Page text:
LONDON (Reuters) – British lawmakers will on Tuesday try to stop Boris Johnson from pursuing what they cast as a calamitous no-deal Brexit, a challenge a senior government source said would prompt the prime minister to call for a snap election on Oct. 14.
More than three years since the United Kingdom voted to leave the European Union in a referendum, the outcome of the Brexit crisis remains uncertain with a range of options from a turbulent no-deal exit to abandoning the entire endeavor.
Johnson implicitly warned lawmakers on Monday that he would seek an election if they tied his hands, ruling out ever countenancing a further delay to Brexit, scheduled for Oct. 31.
That sets up an historic Brexit showdown between prime minister and parliament in a country once touted as a confident pillar of Western economic and political stability. Sterling flirted with some of the lowest levels since 1985.
An alliance of opposition lawmakers and rebels in Johnson’s Conservative Party will use parliament’s first day back from its summer break to launch their attempt to block a no-deal exit. They are confident of victory.
“The priority is to prevent a no-deal exit from the EU on the 31st and we’ll see what happens after that,” opposition Labour Party leader Jeremy Corbyn said.
“Let’s see what happens after this legislation has gone through,” Corbyn said. “And if an election is called, I am absolutely ready to fight it.”
In the eye of the Brexit maelstrom, it was unclear if opposition parties would support a move to call an election – which requires the support of two-thirds of the 650-seat House of Commons.
The pound, which has gyrated to the rhetoric of Brexit since the 2016 referendum, fell to as low as $1.1959 GBP=D3. Barring a minutes-long “flash crash” in October 2016, the pound has not regularly traded at such low levels since 1985.
Fears of a no-deal Brexit were rising amid the chaos in London. The European Commission said such a scenario was a “very distinct possibility” and French Foreign Minister Jean-Yves Le Drian said its was the most likely scenario.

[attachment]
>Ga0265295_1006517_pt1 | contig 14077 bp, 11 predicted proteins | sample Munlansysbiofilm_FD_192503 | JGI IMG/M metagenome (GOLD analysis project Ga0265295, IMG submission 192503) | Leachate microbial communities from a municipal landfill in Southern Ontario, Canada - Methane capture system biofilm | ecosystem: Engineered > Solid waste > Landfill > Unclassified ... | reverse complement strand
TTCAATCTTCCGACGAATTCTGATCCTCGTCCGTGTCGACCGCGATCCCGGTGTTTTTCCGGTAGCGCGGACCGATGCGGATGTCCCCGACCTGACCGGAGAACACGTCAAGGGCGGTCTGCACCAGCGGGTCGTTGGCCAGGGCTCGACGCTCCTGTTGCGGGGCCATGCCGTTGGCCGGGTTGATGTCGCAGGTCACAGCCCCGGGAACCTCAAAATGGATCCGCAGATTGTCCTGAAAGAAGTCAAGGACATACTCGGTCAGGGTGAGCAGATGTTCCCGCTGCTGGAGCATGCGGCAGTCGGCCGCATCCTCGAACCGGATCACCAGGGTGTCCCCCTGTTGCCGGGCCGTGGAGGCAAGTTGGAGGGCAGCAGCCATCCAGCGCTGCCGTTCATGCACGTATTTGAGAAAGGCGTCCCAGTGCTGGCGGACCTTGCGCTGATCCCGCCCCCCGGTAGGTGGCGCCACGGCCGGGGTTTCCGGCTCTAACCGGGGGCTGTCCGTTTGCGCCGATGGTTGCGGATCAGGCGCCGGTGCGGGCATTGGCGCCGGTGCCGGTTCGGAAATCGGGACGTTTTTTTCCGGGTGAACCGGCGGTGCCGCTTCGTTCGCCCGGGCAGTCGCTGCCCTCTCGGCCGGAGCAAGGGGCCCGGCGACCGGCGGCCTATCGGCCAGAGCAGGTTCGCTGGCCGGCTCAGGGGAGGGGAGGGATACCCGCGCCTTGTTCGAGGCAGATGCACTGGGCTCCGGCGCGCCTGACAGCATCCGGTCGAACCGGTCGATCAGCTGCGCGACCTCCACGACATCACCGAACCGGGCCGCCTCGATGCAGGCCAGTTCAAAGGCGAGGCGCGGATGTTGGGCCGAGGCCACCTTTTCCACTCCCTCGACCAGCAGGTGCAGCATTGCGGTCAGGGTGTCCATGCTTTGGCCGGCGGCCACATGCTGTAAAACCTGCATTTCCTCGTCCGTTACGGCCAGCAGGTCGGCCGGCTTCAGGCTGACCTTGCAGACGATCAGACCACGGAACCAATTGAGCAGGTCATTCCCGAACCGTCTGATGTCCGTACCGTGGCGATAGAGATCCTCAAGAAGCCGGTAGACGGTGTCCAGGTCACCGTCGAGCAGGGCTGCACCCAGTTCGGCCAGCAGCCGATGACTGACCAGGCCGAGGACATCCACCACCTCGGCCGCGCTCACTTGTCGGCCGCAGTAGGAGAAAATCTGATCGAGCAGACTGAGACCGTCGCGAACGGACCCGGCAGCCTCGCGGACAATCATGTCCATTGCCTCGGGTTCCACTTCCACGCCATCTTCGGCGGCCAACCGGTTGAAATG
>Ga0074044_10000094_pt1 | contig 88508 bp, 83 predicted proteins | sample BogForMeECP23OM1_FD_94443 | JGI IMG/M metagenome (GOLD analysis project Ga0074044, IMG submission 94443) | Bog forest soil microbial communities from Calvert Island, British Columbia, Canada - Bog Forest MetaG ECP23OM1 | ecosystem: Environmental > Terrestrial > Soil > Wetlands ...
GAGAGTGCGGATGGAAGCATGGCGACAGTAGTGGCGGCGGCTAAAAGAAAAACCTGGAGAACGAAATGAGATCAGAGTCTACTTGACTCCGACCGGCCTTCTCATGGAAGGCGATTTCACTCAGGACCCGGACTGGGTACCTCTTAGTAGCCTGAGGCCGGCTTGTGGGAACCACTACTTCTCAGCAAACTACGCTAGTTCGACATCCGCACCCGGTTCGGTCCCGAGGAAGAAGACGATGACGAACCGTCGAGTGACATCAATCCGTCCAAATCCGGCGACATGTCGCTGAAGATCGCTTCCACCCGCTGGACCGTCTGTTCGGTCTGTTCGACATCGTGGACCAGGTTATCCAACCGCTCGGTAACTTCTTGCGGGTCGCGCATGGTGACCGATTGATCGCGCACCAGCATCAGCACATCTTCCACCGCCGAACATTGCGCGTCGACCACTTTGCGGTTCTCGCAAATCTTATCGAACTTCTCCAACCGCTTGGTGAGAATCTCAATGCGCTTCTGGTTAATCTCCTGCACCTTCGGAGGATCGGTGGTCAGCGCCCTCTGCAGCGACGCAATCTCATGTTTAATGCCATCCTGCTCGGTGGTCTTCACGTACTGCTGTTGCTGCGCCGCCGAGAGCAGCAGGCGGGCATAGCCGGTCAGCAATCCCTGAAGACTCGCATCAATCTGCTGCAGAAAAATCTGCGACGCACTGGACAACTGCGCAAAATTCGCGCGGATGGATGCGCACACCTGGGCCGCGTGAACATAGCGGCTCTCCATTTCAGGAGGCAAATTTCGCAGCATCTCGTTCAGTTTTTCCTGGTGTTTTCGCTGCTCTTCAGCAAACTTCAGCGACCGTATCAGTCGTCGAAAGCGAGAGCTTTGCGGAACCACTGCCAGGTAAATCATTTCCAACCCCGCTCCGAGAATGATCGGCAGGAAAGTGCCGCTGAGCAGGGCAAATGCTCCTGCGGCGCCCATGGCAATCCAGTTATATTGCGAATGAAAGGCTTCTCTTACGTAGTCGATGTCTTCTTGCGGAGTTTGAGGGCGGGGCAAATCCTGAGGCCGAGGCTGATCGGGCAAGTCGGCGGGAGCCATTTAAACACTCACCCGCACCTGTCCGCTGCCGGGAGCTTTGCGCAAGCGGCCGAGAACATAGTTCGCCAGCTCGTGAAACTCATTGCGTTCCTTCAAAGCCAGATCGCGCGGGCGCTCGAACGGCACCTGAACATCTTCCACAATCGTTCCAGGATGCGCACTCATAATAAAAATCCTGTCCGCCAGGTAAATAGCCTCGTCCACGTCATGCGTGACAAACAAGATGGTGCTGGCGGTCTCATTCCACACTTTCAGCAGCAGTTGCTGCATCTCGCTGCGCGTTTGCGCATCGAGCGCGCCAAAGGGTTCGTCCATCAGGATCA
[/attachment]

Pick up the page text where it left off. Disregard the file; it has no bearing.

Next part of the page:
The 2016 Brexit referendum showed a United Kingdom divided about much more than the European Union, and has fueled soul-searching about everything from secession and immigration to capitalism, empire and modern Britishness.
It has also triggered civil war inside both of Britain’s main political parties as dozens of lawmakers put what they see as the United Kingdom’s fate above that of party loyalty.
As Johnson played Brexit chess with lawmakers, opponents cast his tactics as undemocratic, including an order to suspend parliament for more than a month beginning next week. That has been followed by his threat to kick rebels out of the ruling party, including ministers who left the cabinet just weeks ago.
“I think we will have the numbers,” one of the rebels, Conservative former finance minister Philip Hammond, said. “Prime Minister Johnson has always intended that there will be an election.”
The rebel alliance will put forward an emergency motion for a vote on Tuesday allowing its members to seize control of the parliamentary agenda the following day to try to pass legislation that would force Johnson to seek a three-month delay to Britain’s EU exit.
Johnson raised the stakes, however, effectively turning it into a confidence vote by making clear that if the government were defeated, it would hold a vote on Wednesday to approve an early election, most likely to be held on Oct. 14.
“The prime minister’s mood is determined,” his spokesman said. “He wants to get on with delivering on the result of the referendum and the UK leaving the EU on October 31st, ideally with a deal.”
His spokesman cast the rebel’s bill as “a blueprint for legislative purgatory.”
While the British leader said he did not want a snap election, he raised the prospect of one, and a senior government source said lawmakers should be aware it would be a consequence of their decision to vote against the government on Tuesday.
“I don’t want an election. You don’t want an election. Let’s get on with the people’s agenda,” Johnson said at a hastily organized appearance outside Number 10 Downing Street.
Johnson has cast rebels as EU “collaborators” who are undermining the government’s negotiating hand by blunting his threat of a no-deal Brexit. Johnson’s foreign minister, Dominic Raab, criticized “shenanigans in parliament”.
Rebels say the government wants an election but is trying to blame lawmakers for triggering one.
U.S. investment bank JPMorgan said an election made a no-deal Brexit more likely.
GRAPHIC: Parliament’s active sitting days – here
GRAPHIC: Process of a no-confidence vote – here
GRAPHIC: Plummeting pound – here
Writing by Guy Faulconbridge; Additional reporting by Kate Holton, Elizabeth Piper and Michael Holden in London; Richard Lough in Paris and Gabriela Baczynska in Brussels; Editing by Janet Lawrence and Peter Graff